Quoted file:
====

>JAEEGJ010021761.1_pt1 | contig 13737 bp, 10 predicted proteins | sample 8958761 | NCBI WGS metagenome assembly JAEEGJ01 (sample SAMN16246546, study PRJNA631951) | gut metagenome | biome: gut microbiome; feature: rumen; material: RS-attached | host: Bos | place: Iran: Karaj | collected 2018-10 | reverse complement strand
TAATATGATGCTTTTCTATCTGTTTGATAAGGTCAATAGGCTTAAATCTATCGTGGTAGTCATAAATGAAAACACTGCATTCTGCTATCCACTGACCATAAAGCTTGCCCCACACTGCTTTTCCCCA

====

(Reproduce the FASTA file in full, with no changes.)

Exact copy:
>JAEEGJ010021761.1_pt1 | contig 13737 bp, 10 predicted proteins | sample 8958761 | NCBI WGS metagenome assembly JAEEGJ01 (sample SAMN16246546, study PRJNA631951) | gut metagenome | biome: gut microbiome; feature: rumen; material: RS-attached | host: Bos | place: Iran: Karaj | collected 2018-10 | reverse complement strand
TAATATGATGCTTTTCTATCTGTTTGATAAGGTCAATAGGCTTAAATCTATCGTGGTAGTCATAAATGAAAACACTGCATTCTGCTATCCACTGACCATAAAGCTTGCCCCACACTGCTTTTCCCCA